Epileptic seizures 'not recognised by police and law officers'

Still from training DVD Image copyright Empics
Image caption Epilepsy Scotland has produced a training DVD depicting an epileptic seizure

People with epilepsy could end up with criminal records because police and prosecutors do not always recognise their condition, a charity has warned.

Epilepsy Scotland said people could be arrested for shoplifting or getting into the wrong car when they were mid-seizure and unaware of their actions.

The charity is now running an awareness campaign for police and law officers.

Police Scotland said it welcomed advice that could help officers respond in a caring and appropriate manner.

Epilepsy Scotland said there were 42 different kinds of seizures. In some the person can appear to be in a trance-like state and be unable to speak or communicate for several minutes.

Lesslie Young, chief executive of Epilepsy Scotland, said everyday tasks could be problematic.

"They're in the shop, they're picking up the garment to have a look at, their seizure starts and they walk out the shop holding whatever piece of merchandise they may have,' she said.

"The other thing they might try to do is get into the wrong car or the wrong house. So they've been performing an activity, their seizure starts. They continuing to try and do that but inappropriately."

Case Study - Graeme Logan

Graeme Logan sometimes has only two or three seconds' warning that he is about to have a seizure. Four years ago he had one in a chemist. He went into the back of the shop and sat down at a computer.

He didn't respond to staff questioning him or telling him to leave the area. The police were called and he woke up in the back of a police van in handcuffs.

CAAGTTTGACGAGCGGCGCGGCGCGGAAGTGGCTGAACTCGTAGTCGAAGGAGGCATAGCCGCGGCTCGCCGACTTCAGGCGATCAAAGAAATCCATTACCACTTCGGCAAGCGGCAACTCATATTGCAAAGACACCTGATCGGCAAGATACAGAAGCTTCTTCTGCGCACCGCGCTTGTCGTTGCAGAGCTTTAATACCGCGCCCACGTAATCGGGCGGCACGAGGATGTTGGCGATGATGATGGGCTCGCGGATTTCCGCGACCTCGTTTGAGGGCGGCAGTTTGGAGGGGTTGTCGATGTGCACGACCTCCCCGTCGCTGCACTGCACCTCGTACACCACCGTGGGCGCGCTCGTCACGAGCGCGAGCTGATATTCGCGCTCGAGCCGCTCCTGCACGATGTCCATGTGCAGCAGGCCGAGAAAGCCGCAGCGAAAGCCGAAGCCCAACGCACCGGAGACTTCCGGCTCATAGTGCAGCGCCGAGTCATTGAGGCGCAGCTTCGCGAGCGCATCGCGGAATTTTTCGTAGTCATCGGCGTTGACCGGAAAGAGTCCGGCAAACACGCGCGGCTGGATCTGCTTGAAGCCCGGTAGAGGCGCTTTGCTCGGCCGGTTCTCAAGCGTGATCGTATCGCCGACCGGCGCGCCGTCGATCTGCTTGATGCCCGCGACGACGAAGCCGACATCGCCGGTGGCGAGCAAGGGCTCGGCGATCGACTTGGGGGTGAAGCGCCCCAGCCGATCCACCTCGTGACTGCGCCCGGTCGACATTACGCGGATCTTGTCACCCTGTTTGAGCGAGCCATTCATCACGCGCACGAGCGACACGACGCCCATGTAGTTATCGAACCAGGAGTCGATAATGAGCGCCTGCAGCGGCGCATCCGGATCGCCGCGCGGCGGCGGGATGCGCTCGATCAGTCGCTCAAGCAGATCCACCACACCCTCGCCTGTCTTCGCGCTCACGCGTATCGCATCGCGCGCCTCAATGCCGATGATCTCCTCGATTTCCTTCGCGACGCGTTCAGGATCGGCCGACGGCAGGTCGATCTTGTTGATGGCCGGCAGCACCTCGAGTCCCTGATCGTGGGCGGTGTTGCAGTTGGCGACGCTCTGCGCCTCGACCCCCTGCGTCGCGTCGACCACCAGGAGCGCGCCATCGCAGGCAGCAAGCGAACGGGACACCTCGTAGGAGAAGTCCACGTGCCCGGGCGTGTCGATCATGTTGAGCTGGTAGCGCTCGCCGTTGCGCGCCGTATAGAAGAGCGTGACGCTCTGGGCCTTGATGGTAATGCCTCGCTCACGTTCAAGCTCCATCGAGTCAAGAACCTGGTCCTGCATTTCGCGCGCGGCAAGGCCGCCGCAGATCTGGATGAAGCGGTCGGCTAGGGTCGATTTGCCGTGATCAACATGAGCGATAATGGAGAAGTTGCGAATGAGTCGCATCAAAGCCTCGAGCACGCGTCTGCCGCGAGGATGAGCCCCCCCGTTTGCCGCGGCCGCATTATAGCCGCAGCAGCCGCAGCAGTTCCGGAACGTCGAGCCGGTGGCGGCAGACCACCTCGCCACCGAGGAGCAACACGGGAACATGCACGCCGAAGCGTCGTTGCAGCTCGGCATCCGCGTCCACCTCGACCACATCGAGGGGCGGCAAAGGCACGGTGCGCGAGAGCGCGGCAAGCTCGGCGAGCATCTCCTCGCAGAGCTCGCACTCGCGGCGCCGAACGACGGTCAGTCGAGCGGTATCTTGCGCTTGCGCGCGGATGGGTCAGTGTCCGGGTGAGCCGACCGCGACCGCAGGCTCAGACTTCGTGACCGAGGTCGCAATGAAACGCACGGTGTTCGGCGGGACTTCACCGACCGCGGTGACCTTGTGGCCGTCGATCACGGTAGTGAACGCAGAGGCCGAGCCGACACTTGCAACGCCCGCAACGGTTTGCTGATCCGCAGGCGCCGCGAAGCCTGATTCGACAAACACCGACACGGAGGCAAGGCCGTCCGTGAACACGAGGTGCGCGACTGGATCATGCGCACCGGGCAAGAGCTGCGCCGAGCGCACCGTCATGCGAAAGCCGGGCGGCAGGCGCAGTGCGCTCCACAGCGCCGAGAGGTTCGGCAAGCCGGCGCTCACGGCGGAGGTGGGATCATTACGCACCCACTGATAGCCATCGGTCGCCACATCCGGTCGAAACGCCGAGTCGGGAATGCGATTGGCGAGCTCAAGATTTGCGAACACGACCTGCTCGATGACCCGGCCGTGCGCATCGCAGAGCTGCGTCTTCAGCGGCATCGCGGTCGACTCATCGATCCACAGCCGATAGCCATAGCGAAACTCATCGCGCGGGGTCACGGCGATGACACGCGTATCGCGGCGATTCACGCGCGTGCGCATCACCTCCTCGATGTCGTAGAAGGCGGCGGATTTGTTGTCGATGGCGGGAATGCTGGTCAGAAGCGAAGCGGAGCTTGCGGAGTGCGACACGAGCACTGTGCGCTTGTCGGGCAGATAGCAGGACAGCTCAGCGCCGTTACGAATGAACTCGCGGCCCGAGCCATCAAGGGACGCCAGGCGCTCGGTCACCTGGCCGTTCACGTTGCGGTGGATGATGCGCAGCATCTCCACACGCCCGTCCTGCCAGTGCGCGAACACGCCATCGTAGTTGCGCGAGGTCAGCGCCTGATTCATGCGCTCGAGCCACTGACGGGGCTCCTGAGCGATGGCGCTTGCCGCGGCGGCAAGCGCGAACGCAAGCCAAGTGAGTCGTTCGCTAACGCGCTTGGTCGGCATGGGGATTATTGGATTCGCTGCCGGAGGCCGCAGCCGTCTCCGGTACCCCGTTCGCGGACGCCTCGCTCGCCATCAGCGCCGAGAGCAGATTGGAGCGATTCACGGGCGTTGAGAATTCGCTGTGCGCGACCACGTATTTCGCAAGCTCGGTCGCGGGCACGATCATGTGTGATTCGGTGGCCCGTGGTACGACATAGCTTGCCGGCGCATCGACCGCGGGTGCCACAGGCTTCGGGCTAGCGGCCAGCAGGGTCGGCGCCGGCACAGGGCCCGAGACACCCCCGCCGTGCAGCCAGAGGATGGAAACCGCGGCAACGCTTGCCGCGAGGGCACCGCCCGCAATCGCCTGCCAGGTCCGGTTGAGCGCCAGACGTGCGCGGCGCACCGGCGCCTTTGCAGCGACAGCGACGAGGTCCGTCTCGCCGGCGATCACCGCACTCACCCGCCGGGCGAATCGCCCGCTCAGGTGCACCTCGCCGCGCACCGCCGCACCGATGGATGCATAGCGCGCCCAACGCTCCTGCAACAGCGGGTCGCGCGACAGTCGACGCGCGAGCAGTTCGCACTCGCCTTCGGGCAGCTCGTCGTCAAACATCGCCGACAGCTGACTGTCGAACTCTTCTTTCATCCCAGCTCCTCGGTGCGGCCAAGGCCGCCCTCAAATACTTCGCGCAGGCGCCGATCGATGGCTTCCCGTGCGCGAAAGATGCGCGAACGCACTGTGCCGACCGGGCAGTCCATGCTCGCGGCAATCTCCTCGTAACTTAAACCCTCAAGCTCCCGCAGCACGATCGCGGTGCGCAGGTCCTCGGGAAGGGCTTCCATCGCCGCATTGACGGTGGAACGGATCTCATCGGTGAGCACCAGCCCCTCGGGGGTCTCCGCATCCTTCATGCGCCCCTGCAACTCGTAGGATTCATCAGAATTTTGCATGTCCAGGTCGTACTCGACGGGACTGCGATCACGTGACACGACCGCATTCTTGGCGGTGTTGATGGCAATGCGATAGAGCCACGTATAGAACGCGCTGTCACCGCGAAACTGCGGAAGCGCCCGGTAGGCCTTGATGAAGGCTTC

"As I'm coming round I'm starting to panic, why have I got handcuffs on me, and my instant reaction was get the handcuffs off me," he said.

The situation changed when the police phoned home and spoke to Graeme's wife. She explained his condition and he was treated very differently.

"They got in touch with my wife, who was able to explain a little more about having the epilepsy. At the end of the day I think they were a little embarrassed about what happened."

Graeme is angry but hopes his experience will help bring this problem to light.

"It is now going to be part of police training to actually give them an insight into all sorts of forms of epilepsy."

She said some people with epilepsy were inadvertently entering the criminal justice system as a result of behaviour they had no memory or control over.

The charity is launching an awareness DVD for police officers and prosecutors.

Deputy Chief Constable Iain Livingstone welcomed the initiative.

He said: "Our focus is on keeping people safe and ensuring that we respond in the best way possible to the individual needs of members of the public who come into contact with the police, whether they are victims of crime, witnesses or an accused.

"Officers and staff will come into contact with individuals in a number of different circumstances - in the community, responding to an emergency or a crime, or in custody.

"It's vital we get it right first time. This training DVD will be a significant tool to assist us in recognising the signs of epilepsy and managing those situations.

"Raising awareness of police officers and police staff about epilepsy assists Police Scotland in ensuring we respond in a caring and appropriate manner in all circumstances."

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